First, fat was declared to be bad, unhealthy, and disease promoting. Though this belief has hardly subsided there also arose a group of individuals declaring that carbohydrates were the real problem behind disease and should be avoided. Most recently there has been a push to declare protein as promoting poor health. All of these beliefs rest on a foundation of overly simplistic models that neglect the reality that all of these macronutrient groups are important to health. These models satisfy a need in people have certainty and simplicity in a complex and uncertain world. The problem is that they do not serve the health of the public or individuals.
While changing the macronutrient composition of an individual’s diet may be health promoting it is problematic to promote the hypothesis that there is a single macronutrient change that will benefit everyone. So rather than worrying about how much fat/carbohydrates/protein one is consuming here are some better places to put that energy:
- Food quality – I believe that the quality of the food is far more important to a person’s health than the quantity of the macronutrients. Higher quality food, though generally more expensive, is a better value because of it’s higher nutritional content and lower macronutrient damage.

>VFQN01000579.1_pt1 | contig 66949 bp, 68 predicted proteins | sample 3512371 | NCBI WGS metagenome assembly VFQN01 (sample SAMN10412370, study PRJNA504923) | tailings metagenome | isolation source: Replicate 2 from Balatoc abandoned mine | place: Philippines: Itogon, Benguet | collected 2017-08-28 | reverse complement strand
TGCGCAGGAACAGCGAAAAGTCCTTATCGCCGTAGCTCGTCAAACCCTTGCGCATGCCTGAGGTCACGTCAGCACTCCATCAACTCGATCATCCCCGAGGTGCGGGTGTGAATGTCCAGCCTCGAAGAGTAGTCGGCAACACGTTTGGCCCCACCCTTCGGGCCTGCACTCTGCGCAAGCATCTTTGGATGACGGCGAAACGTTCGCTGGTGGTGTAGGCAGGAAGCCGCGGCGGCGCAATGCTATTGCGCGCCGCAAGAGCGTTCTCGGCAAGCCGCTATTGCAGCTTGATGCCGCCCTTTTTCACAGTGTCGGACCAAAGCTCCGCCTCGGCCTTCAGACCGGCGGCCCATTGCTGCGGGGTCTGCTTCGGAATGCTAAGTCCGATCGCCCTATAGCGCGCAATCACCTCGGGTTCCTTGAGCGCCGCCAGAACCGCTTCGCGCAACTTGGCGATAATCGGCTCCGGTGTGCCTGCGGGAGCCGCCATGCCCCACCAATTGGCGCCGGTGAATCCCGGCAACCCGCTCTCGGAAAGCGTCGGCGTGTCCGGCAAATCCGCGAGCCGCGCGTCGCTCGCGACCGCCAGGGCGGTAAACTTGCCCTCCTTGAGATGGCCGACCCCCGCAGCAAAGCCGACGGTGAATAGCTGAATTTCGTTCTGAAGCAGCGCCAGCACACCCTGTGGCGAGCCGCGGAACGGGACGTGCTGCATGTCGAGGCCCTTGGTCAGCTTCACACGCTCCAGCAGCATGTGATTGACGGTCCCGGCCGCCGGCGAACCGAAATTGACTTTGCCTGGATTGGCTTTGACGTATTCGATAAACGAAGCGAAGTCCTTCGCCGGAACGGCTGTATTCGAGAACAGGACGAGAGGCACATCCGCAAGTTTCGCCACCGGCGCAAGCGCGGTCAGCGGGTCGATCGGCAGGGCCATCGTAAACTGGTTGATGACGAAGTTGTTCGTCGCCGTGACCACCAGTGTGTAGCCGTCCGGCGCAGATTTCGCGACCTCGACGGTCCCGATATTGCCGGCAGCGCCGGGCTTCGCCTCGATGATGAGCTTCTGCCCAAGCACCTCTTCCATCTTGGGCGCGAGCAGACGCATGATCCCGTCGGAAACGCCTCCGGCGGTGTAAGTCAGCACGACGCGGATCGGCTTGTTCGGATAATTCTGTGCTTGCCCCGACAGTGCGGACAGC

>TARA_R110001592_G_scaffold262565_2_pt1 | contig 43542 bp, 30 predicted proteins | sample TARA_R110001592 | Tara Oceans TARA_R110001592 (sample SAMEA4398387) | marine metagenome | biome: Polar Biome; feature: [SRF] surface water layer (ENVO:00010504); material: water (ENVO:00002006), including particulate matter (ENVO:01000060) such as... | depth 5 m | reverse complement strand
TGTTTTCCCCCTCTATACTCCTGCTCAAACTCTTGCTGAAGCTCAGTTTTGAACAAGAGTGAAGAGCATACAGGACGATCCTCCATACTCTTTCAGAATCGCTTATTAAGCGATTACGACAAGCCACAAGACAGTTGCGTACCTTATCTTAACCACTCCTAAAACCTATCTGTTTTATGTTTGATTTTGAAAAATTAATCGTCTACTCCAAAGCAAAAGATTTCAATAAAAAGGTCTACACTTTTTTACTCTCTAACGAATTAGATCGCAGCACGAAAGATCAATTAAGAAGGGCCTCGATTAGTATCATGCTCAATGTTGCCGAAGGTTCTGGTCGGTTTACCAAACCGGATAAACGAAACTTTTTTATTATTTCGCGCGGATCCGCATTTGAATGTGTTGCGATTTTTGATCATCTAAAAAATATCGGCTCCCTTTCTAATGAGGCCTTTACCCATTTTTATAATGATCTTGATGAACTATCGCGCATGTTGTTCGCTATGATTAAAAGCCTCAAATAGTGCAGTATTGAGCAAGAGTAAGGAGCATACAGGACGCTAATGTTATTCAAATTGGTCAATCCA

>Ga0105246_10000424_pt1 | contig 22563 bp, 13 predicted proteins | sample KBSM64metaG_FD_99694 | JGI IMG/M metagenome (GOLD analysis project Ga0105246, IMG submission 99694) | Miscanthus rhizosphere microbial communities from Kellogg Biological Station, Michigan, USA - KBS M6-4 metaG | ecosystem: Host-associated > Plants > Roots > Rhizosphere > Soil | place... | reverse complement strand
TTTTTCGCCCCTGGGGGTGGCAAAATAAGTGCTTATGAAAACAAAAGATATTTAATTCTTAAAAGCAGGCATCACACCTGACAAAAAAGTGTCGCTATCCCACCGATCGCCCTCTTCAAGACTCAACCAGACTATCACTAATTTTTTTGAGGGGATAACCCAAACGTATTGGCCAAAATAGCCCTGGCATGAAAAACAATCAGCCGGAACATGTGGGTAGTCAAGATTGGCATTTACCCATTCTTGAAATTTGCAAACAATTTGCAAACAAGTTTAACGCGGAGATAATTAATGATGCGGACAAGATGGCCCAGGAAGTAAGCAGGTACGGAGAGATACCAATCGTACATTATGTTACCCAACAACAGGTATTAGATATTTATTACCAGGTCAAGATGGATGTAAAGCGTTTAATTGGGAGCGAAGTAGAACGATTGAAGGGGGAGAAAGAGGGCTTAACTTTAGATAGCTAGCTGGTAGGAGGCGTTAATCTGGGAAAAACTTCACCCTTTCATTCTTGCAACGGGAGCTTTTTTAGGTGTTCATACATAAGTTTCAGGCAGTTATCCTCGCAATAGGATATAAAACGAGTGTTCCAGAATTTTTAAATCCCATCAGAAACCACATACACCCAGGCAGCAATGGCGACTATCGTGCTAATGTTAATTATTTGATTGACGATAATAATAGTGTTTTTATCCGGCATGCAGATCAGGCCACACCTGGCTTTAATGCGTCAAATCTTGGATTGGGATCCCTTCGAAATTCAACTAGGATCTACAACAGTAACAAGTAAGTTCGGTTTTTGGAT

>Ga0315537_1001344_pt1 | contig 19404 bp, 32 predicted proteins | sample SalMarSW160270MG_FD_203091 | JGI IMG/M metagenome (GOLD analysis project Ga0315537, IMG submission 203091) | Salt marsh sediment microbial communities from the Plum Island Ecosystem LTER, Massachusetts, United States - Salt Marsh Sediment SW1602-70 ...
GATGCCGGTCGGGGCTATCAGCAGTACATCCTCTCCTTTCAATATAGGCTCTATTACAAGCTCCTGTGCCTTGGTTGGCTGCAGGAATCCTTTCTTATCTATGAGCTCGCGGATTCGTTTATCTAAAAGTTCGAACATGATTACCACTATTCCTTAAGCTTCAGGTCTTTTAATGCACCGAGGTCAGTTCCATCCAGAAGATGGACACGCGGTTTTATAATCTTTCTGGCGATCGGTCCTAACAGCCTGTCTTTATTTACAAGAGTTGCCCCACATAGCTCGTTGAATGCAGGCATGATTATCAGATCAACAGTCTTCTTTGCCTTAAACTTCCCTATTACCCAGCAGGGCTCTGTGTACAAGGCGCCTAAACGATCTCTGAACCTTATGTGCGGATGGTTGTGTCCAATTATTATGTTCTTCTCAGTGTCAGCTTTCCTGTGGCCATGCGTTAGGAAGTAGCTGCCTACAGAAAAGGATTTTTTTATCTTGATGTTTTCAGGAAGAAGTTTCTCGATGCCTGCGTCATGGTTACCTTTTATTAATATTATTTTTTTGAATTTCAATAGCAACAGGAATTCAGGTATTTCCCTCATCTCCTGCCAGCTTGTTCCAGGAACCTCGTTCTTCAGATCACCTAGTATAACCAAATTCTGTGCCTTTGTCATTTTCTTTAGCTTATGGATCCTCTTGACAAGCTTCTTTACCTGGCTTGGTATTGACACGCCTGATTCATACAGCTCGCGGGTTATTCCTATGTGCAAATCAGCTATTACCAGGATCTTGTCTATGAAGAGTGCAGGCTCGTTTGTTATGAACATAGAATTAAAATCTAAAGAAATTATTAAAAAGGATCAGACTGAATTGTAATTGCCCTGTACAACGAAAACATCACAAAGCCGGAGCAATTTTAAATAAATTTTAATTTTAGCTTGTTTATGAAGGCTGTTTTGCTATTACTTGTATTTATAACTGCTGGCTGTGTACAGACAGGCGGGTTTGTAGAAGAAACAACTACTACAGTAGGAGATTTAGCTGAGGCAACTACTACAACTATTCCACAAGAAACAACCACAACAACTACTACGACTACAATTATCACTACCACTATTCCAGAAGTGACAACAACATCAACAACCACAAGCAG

- Macronutrient appropriateness – Each individual can decide if managing their macronutrient balance is a worthwhile their unique health context. Reducing carbohydrates, particularly sugars, may be wise for someone who is accumulating excess fat, but that does not mean crabohydrates cannot be nutritive for other individuals, or even for that same individual as their health changes. The same is true for fats and proteins.
A topic I keep coming back to is that though simple models would be nice as they are easy to explain and use to make decisions, most aspects of health and nutrition are extremely unlikely to have such simple models. The simple models which have been promoted as worse than useless as they often promote unhealthy behaviors leading to deeper malnutrition.